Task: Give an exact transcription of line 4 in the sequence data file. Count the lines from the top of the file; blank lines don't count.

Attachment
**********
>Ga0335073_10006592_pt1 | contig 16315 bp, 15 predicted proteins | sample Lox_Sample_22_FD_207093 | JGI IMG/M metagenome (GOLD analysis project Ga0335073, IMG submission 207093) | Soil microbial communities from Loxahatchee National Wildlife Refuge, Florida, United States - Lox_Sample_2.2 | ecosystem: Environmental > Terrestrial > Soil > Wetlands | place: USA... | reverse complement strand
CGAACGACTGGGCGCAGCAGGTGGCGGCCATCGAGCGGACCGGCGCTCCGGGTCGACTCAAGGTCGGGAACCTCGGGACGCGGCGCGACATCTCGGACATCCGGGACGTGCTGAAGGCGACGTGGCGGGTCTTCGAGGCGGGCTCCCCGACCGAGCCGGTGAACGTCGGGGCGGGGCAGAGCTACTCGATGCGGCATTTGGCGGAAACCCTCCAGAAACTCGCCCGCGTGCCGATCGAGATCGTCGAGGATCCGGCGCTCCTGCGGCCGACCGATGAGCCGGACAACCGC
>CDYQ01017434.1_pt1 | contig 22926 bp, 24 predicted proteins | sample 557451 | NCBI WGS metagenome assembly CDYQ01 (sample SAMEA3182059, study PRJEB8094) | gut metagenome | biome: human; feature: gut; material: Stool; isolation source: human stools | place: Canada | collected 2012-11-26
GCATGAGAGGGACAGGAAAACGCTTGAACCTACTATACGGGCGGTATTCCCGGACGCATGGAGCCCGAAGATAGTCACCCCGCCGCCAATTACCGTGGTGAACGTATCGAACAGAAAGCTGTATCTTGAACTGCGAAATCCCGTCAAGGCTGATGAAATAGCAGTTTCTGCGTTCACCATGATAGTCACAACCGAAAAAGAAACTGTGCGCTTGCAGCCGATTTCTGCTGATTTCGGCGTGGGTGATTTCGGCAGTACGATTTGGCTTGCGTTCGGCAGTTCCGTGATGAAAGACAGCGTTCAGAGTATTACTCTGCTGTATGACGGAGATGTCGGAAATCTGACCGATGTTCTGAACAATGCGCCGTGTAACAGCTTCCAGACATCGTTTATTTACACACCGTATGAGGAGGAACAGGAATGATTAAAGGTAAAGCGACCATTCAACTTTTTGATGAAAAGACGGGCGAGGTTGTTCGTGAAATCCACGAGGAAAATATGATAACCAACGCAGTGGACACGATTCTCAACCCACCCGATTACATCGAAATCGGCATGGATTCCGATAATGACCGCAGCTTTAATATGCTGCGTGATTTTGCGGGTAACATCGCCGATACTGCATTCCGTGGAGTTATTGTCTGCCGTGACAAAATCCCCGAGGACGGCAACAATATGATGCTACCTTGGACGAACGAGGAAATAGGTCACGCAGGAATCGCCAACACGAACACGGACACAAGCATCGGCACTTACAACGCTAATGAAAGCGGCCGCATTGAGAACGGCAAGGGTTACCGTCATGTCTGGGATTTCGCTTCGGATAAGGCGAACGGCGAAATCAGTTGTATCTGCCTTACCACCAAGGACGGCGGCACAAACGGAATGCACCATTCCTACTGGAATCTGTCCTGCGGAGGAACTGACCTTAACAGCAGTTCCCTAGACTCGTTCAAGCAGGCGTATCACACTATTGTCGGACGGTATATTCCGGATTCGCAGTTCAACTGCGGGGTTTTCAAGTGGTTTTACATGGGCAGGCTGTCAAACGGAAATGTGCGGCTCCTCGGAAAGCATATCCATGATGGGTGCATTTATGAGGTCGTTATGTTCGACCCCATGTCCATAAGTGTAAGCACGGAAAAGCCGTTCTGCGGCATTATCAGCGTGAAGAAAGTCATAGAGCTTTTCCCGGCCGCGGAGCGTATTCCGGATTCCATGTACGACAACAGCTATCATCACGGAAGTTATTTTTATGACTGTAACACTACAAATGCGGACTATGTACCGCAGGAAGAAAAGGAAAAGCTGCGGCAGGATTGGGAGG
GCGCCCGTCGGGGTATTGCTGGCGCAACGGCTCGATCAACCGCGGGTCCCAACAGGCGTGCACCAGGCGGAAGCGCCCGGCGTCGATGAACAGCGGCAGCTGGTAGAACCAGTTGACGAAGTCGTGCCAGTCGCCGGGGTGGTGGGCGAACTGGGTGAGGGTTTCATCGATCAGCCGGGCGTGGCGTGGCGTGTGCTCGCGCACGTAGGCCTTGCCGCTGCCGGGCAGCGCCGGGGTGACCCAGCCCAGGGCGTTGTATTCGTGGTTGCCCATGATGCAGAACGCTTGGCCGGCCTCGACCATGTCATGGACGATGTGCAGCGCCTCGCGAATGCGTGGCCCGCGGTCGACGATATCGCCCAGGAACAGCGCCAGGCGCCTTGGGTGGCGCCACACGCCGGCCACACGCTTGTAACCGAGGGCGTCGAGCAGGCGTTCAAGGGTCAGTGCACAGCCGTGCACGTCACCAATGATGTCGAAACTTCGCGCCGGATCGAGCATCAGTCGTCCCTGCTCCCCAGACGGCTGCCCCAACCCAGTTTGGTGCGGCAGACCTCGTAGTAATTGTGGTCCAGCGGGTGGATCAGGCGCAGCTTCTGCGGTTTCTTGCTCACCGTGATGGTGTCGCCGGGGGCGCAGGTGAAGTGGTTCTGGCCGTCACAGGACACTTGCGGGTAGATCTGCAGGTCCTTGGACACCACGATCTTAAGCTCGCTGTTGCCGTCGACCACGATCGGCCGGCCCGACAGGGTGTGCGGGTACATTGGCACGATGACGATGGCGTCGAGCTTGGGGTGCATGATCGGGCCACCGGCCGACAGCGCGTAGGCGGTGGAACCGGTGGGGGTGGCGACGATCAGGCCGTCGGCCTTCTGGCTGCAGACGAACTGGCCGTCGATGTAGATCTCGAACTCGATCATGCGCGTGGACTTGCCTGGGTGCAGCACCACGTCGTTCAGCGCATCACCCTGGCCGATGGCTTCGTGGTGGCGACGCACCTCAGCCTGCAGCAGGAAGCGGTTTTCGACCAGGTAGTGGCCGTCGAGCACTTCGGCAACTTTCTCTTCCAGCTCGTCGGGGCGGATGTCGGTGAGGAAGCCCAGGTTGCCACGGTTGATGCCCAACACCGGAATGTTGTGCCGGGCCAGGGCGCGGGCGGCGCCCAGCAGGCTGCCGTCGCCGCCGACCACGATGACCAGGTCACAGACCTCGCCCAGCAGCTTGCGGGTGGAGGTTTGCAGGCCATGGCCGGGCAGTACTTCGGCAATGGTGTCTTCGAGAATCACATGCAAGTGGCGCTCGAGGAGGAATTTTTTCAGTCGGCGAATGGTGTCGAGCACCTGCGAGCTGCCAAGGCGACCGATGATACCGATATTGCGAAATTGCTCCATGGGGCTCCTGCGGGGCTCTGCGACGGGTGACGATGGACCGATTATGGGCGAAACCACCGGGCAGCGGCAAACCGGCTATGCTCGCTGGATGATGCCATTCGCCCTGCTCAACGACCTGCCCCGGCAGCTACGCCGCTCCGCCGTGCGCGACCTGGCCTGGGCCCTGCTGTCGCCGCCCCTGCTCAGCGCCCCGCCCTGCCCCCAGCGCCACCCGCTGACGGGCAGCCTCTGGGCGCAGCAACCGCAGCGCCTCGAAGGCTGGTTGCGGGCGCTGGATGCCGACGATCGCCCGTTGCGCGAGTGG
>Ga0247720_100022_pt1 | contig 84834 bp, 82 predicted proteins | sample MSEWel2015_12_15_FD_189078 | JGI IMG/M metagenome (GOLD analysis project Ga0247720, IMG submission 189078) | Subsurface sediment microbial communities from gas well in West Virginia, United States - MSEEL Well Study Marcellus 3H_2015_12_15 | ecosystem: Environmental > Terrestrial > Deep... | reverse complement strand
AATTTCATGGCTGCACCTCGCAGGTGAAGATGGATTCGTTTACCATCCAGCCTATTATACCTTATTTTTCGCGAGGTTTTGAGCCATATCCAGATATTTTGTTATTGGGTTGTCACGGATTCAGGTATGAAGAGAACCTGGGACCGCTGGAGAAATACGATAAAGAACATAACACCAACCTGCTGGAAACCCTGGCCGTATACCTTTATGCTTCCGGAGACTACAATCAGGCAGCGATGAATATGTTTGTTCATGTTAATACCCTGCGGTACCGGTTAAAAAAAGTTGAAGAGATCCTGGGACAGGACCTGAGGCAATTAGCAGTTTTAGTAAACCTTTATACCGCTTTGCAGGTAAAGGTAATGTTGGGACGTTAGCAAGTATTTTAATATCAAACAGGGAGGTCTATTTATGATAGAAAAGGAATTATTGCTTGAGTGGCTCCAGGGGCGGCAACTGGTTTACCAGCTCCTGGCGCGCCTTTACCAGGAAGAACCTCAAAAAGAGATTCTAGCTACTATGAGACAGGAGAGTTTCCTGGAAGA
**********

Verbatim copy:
GCATGAGAGGGACAGGAAAACGCTTGAACCTACTATACGGGCGGTATTCCCGGACGCATGGAGCCCGAAGATAGTCACCCCGCCGCCAATTACCGTGGTGAACGTATCGAACAGAAAGCTGTATCTTGAACTGCGAAATCCCGTCAAGGCTGATGAAATAGCAGTTTCTGCGTTCACCATGATAGTCACAACCGAAAAAGAAACTGTGCGCTTGCAGCCGATTTCTGCTGATTTCGGCGTGGGTGATTTCGGCAGTACGATTTGGCTTGCGTTCGGCAGTTCCGTGATGAAAGACAGCGTTCAGAGTATTACTCTGCTGTATGACGGAGATGTCGGAAATCTGACCGATGTTCTGAACAATGCGCCGTGTAACAGCTTCCAGACATCGTTTATTTACACACCGTATGAGGAGGAACAGGAATGATTAAAGGTAAAGCGACCATTCAACTTTTTGATGAAAAGACGGGCGAGGTTGTTCGTGAAATCCACGAGGAAAATATGATAACCAACGCAGTGGACACGATTCTCAACCCACCCGATTACATCGAAATCGGCATGGATTCCGATAATGACCGCAGCTTTAATATGCTGCGTGATTTTGCGGGTAACATCGCCGATACTGCATTCCGTGGAGTTATTGTCTGCCGTGACAAAATCCCCGAGGACGGCAACAATATGATGCTACCTTGGACGAACGAGGAAATAGGTCACGCAGGAATCGCCAACACGAACACGGACACAAGCATCGGCACTTACAACGCTAATGAAAGCGGCCGCATTGAGAACGGCAAGGGTTACCGTCATGTCTGGGATTTCGCTTCGGATAAGGCGAACGGCGAAATCAGTTGTATCTGCCTTACCACCAAGGACGGCGGCACAAACGGAATGCACCATTCCTACTGGAATCTGTCCTGCGGAGGAACTGACCTTAACAGCAGTTCCCTAGACTCGTTCAAGCAGGCGTATCACACTATTGTCGGACGGTATATTCCGGATTCGCAGTTCAACTGCGGGGTTTTCAAGTGGTTTTACATGGGCAGGCTGTCAAACGGAAATGTGCGGCTCCTCGGAAAGCATATCCATGATGGGTGCATTTATGAGGTCGTTATGTTCGACCCCATGTCCATAAGTGTAAGCACGGAAAAGCCGTTCTGCGGCATTATCAGCGTGAAGAAAGTCATAGAGCTTTTCCCGGCCGCGGAGCGTATTCCGGATTCCATGTACGACAACAGCTATCATCACGGAAGTTATTTTTATGACTGTAACACTACAAATGCGGACTATGTACCGCAGGAAGAAAAGGAAAAGCTGCGGCAGGATTGGGAGG